Friday, January 9, 2009

Jail Discrimination? Chattanooga Sheriff Encourages Proselytizers to Visit Jails

Here is another example of a misinformed Christian, this time county Sheriff Gobble of Chattanooga, trying to claim that we are a Christian nation. Unfortunately, Sheriff Gobble, probably with the best of intentions, is perpetuating religious discrimination against anyone who doesn't believe in the Judeo-Christian God.
I have opened the doors of the Bradley County jail to churches and ministries in our community who want to hold Bible studies for those who are incarcerated. Inmates are not required or forced to attend these studies and we do not give any preferential treatment to one religion over another.
Right. Nobody has to attend, but ...

First of all, Sheriff Gobble is flat-out wrong about the Christian roots of the country. Most of the founders were not Christians, they were Deists who explicitely rejected the divinity of Jesus. A few, such as Thomas Paine and possibly Thomas Jefferson, were Atheists.

More importantly, while I appreciate Sheriff Gobble's intent – I'm sure he believes he's doing a good thing – this is yet another example where Christians get special treatment, and possibly preferred treatment, in a country that is supposed to have true religious freedom for all. Not just Christians.

If Sheriff Gobble is a true Christian, he would invite representatives of any and all persuasions, to come and proselytize at his jails. Would he welcome me, for example, to come and explain to his inmates how they've been tricked by a two thousand year old myth that has led them into a world of irrationality, and possibly contributed to their criminal behavior? Would he welcome Hindus or Budhists who would turn his prisoners away from Christ? I'd be willing to bet money the answer is "No!" Yet, Sheriff Gobble would certainly welcome a Christian minister whose goal was to convert atheists to Christianity, or to renew the faith of "faltering" Christians.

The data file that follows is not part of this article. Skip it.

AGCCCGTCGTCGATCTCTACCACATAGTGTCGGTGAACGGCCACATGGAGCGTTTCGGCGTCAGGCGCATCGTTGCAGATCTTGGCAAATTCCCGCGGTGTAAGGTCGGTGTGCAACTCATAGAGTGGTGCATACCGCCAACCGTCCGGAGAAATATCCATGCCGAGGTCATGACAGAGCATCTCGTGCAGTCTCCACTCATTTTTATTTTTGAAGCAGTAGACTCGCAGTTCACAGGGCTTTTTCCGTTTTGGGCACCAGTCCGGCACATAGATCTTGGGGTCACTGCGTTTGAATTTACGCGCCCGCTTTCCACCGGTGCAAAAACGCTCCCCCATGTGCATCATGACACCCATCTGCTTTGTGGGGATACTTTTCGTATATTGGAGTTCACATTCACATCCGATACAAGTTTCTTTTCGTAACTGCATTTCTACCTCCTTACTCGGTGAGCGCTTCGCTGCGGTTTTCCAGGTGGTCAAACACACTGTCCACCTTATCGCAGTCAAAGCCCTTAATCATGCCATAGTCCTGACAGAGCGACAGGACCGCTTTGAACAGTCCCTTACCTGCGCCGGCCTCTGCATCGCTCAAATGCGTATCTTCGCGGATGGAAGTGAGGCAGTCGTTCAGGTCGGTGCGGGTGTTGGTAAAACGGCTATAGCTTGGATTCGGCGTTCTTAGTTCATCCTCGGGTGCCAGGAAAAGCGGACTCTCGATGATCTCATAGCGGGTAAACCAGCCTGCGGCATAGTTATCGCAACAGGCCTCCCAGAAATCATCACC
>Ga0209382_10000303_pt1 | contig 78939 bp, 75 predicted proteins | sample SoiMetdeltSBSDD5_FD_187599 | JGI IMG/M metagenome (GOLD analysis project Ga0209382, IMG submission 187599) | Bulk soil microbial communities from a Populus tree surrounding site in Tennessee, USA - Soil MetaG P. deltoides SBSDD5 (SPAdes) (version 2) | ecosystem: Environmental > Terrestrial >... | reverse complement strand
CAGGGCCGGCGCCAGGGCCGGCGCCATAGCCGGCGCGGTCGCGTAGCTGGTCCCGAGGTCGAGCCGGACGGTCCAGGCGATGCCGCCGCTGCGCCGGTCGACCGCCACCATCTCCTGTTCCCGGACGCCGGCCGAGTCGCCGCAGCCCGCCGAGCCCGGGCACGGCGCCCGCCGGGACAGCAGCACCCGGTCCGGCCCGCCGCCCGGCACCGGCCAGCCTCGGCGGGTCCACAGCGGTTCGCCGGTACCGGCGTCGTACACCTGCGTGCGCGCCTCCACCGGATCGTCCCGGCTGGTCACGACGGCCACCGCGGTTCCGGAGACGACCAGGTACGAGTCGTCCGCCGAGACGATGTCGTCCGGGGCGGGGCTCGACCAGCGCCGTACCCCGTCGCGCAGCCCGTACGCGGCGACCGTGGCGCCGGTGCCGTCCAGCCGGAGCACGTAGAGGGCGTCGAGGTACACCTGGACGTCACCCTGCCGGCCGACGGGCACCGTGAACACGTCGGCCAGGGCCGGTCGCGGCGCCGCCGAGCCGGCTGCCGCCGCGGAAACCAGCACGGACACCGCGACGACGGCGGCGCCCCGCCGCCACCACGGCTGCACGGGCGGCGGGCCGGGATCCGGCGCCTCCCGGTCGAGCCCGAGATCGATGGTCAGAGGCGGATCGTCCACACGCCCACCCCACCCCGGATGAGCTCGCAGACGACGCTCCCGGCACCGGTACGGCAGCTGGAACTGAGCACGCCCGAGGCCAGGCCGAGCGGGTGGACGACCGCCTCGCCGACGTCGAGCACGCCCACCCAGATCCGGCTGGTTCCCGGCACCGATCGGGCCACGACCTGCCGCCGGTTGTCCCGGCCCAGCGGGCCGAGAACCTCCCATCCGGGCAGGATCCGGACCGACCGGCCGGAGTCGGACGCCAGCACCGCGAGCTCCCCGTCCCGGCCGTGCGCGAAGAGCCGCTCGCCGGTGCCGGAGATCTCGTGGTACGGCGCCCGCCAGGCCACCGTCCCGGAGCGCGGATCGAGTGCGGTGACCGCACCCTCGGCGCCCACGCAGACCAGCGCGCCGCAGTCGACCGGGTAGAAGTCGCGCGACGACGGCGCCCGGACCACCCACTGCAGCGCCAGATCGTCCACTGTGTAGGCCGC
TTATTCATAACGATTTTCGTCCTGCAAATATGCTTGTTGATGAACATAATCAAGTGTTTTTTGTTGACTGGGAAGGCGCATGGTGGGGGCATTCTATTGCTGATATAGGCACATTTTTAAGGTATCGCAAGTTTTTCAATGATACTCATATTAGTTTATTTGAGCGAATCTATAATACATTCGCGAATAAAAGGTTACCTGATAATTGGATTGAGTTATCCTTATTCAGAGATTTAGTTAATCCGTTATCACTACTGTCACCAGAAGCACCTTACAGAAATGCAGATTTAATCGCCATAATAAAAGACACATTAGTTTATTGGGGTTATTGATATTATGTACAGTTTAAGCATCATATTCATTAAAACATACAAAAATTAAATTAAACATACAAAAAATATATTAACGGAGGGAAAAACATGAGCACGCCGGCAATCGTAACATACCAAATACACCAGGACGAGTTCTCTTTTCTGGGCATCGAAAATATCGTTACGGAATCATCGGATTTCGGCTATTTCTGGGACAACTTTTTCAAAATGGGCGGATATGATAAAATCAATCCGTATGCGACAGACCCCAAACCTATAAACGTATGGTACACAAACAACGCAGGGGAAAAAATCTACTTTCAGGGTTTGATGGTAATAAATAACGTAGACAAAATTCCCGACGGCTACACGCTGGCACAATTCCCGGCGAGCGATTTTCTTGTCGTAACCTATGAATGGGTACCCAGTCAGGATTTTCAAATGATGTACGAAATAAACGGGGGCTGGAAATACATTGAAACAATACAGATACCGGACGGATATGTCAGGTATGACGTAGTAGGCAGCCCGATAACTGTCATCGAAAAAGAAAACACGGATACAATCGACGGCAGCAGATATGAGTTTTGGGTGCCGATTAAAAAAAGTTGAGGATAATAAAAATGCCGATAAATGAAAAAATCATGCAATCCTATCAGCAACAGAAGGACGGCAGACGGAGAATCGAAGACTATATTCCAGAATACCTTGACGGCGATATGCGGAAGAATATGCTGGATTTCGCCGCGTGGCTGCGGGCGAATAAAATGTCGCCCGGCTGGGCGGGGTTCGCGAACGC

That's discrimination, plain and simple, and it's illegal.

Here are two other blogs I wrote that you might find interesting:
More anti-atheist discrimination in the courtroom
I'm an Atheist, So Help Me God


  1. Could you post more info or a link to the original story - nothing you've provided shows the sheriff saying anything about the US being a Christian nation.

    As it stands all I see is the sheriff saying he's allowing prisoners to go to bible study if they want - I don't see discrimination there (until and unless he denies other groups a similar privilege)

  2. Thelonious, thanks for catching that error. I always try to put links in my blogs, but I slipped this time. I've added the link in the first paragraph, but here it is again for convenience:

    Since you ask specifically about the "Christian Nation" part of the article, take a close look at the actual quotes that the Sheriff makes from our founding documents. The founding fathers used words like "creator" and "supreme judge of the world". These are Deist phrases, NOT Christian phrases. The terms are so general that you probably can't even say for sure they meant Yahweh, the Judeo-Christian god, or some less specific diety. If the founders had been Christian, you'd see the word "Jesus" instead.

  3. But where else except in christianity can one get an instant pardon for any crime or wrong doing and still receive the reward of paradise(heaven)?

    In christianity, there's no sin or crime that is not forgiveable.

    The only unpardonable sin is not to invite jesus into your heart.

    What ignorant jackass prisoner would not want to jump at this free gift just for the asking, it's like beating the system behind bars, I may not get out of this prison, but my saved soul will go to straight heaven for all eternity, now that I accept jesus.

    That's the reason they frown upon capital punishment these days, because they may turn their hearts toward jesus and be saved.

    What a crock of bullshit!!!

  4. Thomas Paine was a deist, not an atheist.

  5. Eric – you're right of course, Paine was a Deist. I should have been more careful. My point still stands, though, that many or most of the "founding fathers" were not Christians, and believed strongly that religion had no role in government.

  6. I was more under the impression that Thomas Jefferson and Ben Franklin were more pagan/shamanists, but when it comes to history, how many times does it have to be rewritten to make sure it's correct?


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